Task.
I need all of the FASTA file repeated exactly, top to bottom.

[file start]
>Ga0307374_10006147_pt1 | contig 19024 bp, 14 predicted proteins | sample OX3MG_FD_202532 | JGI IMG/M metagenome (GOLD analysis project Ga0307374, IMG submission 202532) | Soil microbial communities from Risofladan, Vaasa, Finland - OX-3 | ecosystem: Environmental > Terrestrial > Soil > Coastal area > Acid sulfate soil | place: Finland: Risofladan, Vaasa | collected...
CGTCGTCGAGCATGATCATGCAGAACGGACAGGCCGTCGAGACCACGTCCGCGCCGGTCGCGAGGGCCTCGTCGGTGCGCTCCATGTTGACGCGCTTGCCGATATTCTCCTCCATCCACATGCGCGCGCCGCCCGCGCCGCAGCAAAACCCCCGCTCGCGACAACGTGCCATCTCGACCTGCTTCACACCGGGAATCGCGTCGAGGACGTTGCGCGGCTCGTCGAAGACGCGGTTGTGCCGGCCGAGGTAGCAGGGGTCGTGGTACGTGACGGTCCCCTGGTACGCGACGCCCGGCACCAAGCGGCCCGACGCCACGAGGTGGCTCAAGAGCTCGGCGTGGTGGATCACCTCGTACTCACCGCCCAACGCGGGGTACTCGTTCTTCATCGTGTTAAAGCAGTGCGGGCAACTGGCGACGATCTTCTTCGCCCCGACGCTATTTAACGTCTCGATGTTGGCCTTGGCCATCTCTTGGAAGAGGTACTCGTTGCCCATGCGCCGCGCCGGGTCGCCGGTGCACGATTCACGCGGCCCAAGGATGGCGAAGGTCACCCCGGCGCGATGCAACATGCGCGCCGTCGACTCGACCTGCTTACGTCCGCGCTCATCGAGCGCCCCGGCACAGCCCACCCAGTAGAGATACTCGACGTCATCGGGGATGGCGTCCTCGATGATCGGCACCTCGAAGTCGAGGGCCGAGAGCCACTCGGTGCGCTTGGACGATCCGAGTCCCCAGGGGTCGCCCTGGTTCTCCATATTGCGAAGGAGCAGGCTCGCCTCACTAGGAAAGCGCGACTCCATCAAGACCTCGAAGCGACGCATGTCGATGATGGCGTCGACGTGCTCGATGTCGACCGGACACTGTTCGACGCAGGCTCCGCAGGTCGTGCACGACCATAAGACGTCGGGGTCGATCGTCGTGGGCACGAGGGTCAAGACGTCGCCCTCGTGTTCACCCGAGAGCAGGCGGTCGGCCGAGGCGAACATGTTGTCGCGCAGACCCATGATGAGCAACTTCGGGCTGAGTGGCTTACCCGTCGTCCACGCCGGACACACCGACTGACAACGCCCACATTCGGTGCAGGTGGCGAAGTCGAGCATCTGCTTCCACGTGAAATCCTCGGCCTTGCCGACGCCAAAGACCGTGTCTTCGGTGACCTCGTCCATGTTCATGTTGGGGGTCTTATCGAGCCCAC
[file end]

>Ga0307374_10006147_pt1 | contig 19024 bp, 14 predicted proteins | sample OX3MG_FD_202532 | JGI IMG/M metagenome (GOLD analysis project Ga0307374, IMG submission 202532) | Soil microbial communities from Risofladan, Vaasa, Finland - OX-3 | ecosystem: Environmental > Terrestrial > Soil > Coastal area > Acid sulfate soil | place: Finland: Risofladan, Vaasa | collected...
CGTCGTCGAGCATGATCATGCAGAACGGACAGGCCGTCGAGACCACGTCCGCGCCGGTCGCGAGGGCCTCGTCGGTGCGCTCCATGTTGACGCGCTTGCCGATATTCTCCTCCATCCACATGCGCGCGCCGCCCGCGCCGCAGCAAAACCCCCGCTCGCGACAACGTGCCATCTCGACCTGCTTCACACCGGGAATCGCGTCGAGGACGTTGCGCGGCTCGTCGAAGACGCGGTTGTGCCGGCCGAGGTAGCAGGGGTCGTGGTACGTGACGGTCCCCTGGTACGCGACGCCCGGCACCAAGCGGCCCGACGCCACGAGGTGGCTCAAGAGCTCGGCGTGGTGGATCACCTCGTACTCACCGCCCAACGCGGGGTACTCGTTCTTCATCGTGTTAAAGCAGTGCGGGCAACTGGCGACGATCTTCTTCGCCCCGACGCTATTTAACGTCTCGATGTTGGCCTTGGCCATCTCTTGGAAGAGGTACTCGTTGCCCATGCGCCGCGCCGGGTCGCCGGTGCACGATTCACGCGGCCCAAGGATGGCGAAGGTCACCCCGGCGCGATGCAACATGCGCGCCGTCGACTCGACCTGCTTACGTCCGCGCTCATCGAGCGCCCCGGCACAGCCCACCCAGTAGAGATACTCGACGTCATCGGGGATGGCGTCCTCGATGATCGGCACCTCGAAGTCGAGGGCCGAGAGCCACTCGGTGCGCTTGGACGATCCGAGTCCCCAGGGGTCGCCCTGGTTCTCCATATTGCGAAGGAGCAGGCTCGCCTCACTAGGAAAGCGCGACTCCATCAAGACCTCGAAGCGACGCATGTCGATGATGGCGTCGACGTGCTCGATGTCGACCGGACACTGTTCGACGCAGGCTCCGCAGGTCGTGCACGACCATAAGACGTCGGGGTCGATCGTCGTGGGCACGAGGGTCAAGACGTCGCCCTCGTGTTCACCCGAGAGCAGGCGGTCGGCCGAGGCGAACATGTTGTCGCGCAGACCCATGATGAGCAACTTCGGGCTGAGTGGCTTACCCGTCGTCCACGCCGGACACACCGACTGACAACGCCCACATTCGGTGCAGGTGGCGAAGTCGAGCATCTGCTTCCACGTGAAATCCTCGGCCTTGCCGACGCCAAAGACCGTGTCTTCGGTGACCTCGTCCATGTTCATGTTGGGGGTCTTATCGAGCCCAC